United Nations — At a long-stalled U.N. Security Council meeting on Tigray, Ethiopia on Friday, U.N. officials warned of increased starvation and the threat of further violence despite adeclared by the government last week.
"One of the most distressing trends is an alarming rise in food insecurity and hunger due to conflict," the U.N.'s acting humanitarian coordinator Ramesh Rajasingham told diplomats. "More than 400,000 people are estimated to have crossed the threshold intoand another 1.8 million people are on the brink of famine."
Months of fighting left the region devastated and will make it harder to get aid to those in need.
On Saturday, United Nations Secretary General António Guterres said he was deeply concerned with the present situation in Tigray, and stressed the importance of a ceasefire.
"It is essential to have a real ceasefire paving the way for a dialogue able to bring a political solution to Tigray," Guterres said. "The presence of foreign troops is an aggravating factor of confrontation. At the same time, full humanitarian access, unrestricted humanitarian access must be guaranteed to the whole territory. The destruction of civilian infrastructure is totally unacceptable."
"Basic services to support humanitarian delivery are absent. Mekele [Tigray's capital] has no electrical power or internet. Key infrastructure has been destroyed, and there are no flights entering or leaving the area," the U.N.'s Under Secretary General Rosemary DiCarlo said.
"There must be accountability for the grievous human rights violations committed during the conflict, including acts of sexual violence against children and adults and mass killings," DiCarlo added, warning,"there is potential for more confrontations and a swift deterioration in the security situation, which is extremely concerning."
President Biden's U.N. Ambassador Linda Thomas-Greenfield said the U.S. called for the open Security Council meeting because, as U.N. officials have warned, "tragedies of historic proportions" are taking place in Tigray.
"It's the first opportunity for us to show that African lives matter as much as other lives around the world. But an open meeting is not enough. What we need to see is action on the ground," she said.
At the meeting, Thomas-Greenfield laid out what the U.S. says must happen next: "We need to see a cease-fire that is permanent; that all of the parties agree to. We need to see the Eritrean troops return to their own border. We need to see unfettered access for humanitarian workers. We need to see accountability for the atrocities that have been committed."
"Ethiopia has tried to avoid this meeting for months," Richard Gowan, U.N. Director for the International Crisis Group (ICG) think-tank, told CBS News. "The fact that the U.S. and its allies have secured this meeting is itself a signal that Ethiopia has lost some credibility … and it opens up the possibility that the Council will take further action down the road."
"The meeting is the message," said Gowan.
The fighting broke out inwhen Ethiopian government troops moved against forces in the Tigray region. Neighboring Eritrea sent troops across the border to help the Ethiopian regime fight Tigray's former governing party, the Tigray People's Liberation Front (TPLF).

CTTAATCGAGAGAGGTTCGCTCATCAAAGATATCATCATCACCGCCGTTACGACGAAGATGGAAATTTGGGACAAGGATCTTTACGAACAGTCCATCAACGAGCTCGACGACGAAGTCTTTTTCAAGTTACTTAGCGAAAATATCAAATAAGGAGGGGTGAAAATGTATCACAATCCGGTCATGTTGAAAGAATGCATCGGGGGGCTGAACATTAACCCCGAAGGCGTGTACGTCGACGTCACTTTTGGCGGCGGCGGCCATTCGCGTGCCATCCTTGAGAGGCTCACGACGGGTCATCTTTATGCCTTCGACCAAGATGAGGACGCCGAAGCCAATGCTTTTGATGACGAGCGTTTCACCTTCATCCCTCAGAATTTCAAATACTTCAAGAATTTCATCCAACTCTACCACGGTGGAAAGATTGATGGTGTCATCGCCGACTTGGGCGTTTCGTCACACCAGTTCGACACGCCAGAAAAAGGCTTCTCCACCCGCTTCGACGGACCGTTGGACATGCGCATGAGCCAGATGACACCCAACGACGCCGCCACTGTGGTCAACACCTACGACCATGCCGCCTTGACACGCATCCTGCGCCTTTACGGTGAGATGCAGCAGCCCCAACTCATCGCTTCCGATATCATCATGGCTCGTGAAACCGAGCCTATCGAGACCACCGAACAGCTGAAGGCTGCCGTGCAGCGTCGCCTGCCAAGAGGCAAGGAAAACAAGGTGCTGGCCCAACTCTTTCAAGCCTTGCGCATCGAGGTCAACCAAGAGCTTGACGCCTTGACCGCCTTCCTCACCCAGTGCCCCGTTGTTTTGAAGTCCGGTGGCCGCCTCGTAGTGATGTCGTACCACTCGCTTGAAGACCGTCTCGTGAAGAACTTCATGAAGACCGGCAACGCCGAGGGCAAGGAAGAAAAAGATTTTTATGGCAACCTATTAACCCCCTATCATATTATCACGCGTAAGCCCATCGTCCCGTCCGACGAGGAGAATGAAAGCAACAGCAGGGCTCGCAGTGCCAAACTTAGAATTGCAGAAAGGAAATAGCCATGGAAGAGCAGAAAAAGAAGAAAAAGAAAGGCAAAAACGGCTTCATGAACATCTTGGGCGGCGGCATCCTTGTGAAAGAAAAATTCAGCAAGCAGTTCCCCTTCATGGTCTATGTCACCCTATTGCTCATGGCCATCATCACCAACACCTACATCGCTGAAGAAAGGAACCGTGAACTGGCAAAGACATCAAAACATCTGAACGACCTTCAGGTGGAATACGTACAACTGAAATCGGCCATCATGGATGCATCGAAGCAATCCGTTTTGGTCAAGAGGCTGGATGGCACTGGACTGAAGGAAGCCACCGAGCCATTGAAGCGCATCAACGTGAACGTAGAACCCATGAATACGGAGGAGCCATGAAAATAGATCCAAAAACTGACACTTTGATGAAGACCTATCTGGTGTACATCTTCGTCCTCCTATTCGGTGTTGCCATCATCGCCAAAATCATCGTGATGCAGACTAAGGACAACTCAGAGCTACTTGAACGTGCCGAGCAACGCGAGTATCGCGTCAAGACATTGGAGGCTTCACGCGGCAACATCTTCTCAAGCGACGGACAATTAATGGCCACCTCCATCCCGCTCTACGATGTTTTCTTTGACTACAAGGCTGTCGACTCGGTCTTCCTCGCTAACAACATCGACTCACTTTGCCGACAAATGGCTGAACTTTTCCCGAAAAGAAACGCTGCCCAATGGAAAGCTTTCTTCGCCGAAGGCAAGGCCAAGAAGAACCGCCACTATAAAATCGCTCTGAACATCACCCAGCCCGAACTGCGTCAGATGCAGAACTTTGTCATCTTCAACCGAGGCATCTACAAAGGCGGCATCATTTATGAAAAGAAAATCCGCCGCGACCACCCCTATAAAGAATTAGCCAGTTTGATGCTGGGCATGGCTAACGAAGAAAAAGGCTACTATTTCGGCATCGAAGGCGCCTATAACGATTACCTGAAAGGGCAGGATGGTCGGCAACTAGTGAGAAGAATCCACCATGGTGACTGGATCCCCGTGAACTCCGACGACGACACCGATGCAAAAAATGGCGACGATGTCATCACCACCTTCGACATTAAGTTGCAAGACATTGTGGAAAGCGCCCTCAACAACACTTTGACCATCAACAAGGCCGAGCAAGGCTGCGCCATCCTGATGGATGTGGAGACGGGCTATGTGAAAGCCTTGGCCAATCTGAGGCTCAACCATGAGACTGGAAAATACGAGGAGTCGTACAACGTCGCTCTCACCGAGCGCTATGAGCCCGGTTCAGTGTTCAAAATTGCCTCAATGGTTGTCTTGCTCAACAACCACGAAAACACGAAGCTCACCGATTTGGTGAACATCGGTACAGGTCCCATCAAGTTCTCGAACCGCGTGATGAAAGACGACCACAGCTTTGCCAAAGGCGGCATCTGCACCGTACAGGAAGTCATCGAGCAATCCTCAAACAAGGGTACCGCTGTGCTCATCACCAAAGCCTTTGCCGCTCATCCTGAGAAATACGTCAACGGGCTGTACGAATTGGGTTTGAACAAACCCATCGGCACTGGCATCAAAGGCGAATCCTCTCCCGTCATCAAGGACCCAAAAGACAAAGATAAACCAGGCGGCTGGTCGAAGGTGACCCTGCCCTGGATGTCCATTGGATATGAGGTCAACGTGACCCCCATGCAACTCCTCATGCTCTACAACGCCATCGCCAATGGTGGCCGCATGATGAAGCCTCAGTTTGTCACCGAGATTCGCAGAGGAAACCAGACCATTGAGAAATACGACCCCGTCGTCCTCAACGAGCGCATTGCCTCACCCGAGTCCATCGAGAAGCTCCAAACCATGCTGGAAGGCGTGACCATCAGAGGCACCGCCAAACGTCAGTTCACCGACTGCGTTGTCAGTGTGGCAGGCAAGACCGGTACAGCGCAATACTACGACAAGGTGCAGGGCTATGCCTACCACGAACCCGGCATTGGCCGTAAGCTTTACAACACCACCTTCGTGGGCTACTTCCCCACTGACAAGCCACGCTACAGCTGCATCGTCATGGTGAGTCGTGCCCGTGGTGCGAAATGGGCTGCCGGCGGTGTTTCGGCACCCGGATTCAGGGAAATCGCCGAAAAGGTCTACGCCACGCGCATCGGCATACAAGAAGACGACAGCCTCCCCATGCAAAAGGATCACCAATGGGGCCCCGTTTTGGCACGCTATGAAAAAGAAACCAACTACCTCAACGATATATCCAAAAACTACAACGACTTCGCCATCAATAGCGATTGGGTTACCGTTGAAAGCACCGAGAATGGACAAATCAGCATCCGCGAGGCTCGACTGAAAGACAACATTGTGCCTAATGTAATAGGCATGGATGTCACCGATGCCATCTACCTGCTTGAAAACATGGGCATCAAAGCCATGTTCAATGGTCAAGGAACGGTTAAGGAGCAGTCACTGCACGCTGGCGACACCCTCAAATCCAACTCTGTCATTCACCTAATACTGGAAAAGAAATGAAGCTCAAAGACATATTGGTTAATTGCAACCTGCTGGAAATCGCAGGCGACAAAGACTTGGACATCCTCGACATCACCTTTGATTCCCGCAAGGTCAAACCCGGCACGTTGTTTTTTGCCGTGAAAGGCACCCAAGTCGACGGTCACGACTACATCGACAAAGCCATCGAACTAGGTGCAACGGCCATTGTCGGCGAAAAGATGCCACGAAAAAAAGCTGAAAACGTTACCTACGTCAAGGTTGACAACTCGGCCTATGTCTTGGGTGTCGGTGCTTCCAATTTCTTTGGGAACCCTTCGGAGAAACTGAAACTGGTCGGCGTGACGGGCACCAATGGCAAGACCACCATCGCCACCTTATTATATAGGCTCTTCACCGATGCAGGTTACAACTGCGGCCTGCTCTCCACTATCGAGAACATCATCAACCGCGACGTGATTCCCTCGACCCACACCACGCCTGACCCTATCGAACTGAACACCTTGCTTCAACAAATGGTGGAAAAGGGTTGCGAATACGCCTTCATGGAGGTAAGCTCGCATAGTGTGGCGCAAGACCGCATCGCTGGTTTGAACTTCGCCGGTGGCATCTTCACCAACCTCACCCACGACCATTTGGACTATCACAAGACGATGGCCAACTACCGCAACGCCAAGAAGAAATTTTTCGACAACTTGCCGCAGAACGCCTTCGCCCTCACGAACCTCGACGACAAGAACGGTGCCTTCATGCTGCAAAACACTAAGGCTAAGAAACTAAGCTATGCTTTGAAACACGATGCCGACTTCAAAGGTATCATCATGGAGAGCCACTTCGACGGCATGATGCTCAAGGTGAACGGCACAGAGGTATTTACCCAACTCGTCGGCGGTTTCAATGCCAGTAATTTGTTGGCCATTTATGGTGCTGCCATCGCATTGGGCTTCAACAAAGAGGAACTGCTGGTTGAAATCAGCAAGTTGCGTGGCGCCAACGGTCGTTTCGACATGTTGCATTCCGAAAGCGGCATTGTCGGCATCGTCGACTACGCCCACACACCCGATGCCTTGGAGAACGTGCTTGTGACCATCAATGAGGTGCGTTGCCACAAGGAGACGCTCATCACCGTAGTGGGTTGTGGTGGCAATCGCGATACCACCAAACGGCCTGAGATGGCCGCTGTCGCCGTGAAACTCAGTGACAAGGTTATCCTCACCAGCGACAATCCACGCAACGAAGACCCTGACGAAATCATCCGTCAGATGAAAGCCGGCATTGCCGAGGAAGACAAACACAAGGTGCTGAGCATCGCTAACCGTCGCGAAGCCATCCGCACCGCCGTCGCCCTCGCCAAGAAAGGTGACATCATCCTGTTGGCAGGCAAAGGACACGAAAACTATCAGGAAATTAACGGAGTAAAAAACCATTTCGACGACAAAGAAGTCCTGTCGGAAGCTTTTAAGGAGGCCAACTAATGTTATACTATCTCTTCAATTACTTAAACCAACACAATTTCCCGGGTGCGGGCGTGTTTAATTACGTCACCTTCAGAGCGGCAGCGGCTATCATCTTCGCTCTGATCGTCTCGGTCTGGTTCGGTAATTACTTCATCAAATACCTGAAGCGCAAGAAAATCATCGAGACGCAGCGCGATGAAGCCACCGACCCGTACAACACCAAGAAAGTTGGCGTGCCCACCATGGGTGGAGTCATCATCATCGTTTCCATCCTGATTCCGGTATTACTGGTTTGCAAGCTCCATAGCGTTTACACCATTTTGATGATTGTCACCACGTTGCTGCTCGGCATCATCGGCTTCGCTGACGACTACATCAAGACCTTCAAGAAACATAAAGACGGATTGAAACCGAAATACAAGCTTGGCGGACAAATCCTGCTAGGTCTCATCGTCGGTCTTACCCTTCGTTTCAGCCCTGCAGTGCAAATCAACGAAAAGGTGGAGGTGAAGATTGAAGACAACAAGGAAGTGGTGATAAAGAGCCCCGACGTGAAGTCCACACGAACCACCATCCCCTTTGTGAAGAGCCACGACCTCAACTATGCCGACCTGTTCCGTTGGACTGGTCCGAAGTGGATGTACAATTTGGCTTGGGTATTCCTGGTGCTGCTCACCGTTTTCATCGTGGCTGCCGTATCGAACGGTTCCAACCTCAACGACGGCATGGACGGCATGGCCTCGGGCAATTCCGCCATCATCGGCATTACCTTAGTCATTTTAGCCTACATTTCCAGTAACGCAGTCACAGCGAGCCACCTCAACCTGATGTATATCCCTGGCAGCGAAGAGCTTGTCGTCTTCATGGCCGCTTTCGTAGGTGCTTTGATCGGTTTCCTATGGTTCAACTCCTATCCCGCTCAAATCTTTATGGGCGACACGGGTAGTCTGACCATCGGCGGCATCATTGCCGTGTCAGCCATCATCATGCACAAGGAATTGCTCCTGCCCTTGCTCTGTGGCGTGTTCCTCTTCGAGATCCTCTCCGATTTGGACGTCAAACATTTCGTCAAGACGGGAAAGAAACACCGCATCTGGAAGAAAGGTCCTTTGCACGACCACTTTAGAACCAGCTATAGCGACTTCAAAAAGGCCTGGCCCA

In mid-June, then-U.N. Emergency Relief Coordinator Mark Lowcock told Security Council members that Eritrean soldiers were "using." And amid the worldwide in a decade, other atrocities were taking place.
"Rape is being used systematically to terrorize and. Aid workers have been killed, interrogated, beaten, blocked from taking aid to the starving and suffering and told not to come back," he said.
But then the military balance shifted, and Tigray's forces retook its capital. The Ethiopian government, faced with the turn of fortunes,to try to rein in a war that has destabilized Africa's second most populous country.
DiCarlo said Eritrean forces have withdrawn to areas near the border, but that Amhara regional forces from Ethiopia remain in western Tigray.
"A meaningful cease-fire deal would affirm the redeployment of forces and the complete withdrawal of Eritrean troops and Amhara regional forces," Thomas-Greenfield said.
In a briefing to reporters earlier this week, Russia's Ambassador to the U.N. Vassily Nebenzia said the "unilateral cease-fire that the Ethiopian government announced gives us a light glimmer of hope. … There is no solution to this crisis by military means, only a political solution will work."
But since the cease-fire declaration, the famine has only gotten worse, U.N. officials said Friday.
The World Food Program said that a key bridge across the Tekeze River — essential for the delivery of humanitarian aid — was destroyed and humanitarian aid blocked.
Alex de Waal, executive director of the World Peace Foundation, affiliated with Tufts University's Fletcher School of Law and Diplomacy, who follows Ethiopia closely, said that the risk of the international community not sending a strong message is that "ethnic violence … could lead to the disintegration of Ethiopia."
Ethiopia's U.N. Ambassador Taye Atske Selassie on Friday questioned the purpose of the meeting and accused Tigrayan forces of atrocities, but he also appeared to have gotten the message from world powers at the meeting. He said those responsible for atrocities will be held responsible and spoke of "national dialogue."
Ireland's Ambassador Geraldine Byrne Nason, one of the first co-sponsors of calling the meeting along with the U.S. and U.K., said "Council members have an opportunity to send a clear message to the parties on the ground: this conflict must end."
Asked by CBS News what the U.S. hoped to get out of Friday's meeting, Ambassador Thomas-Greenfield replied, "The parties to the conflict know that we are watching them, and we're watching them closely."
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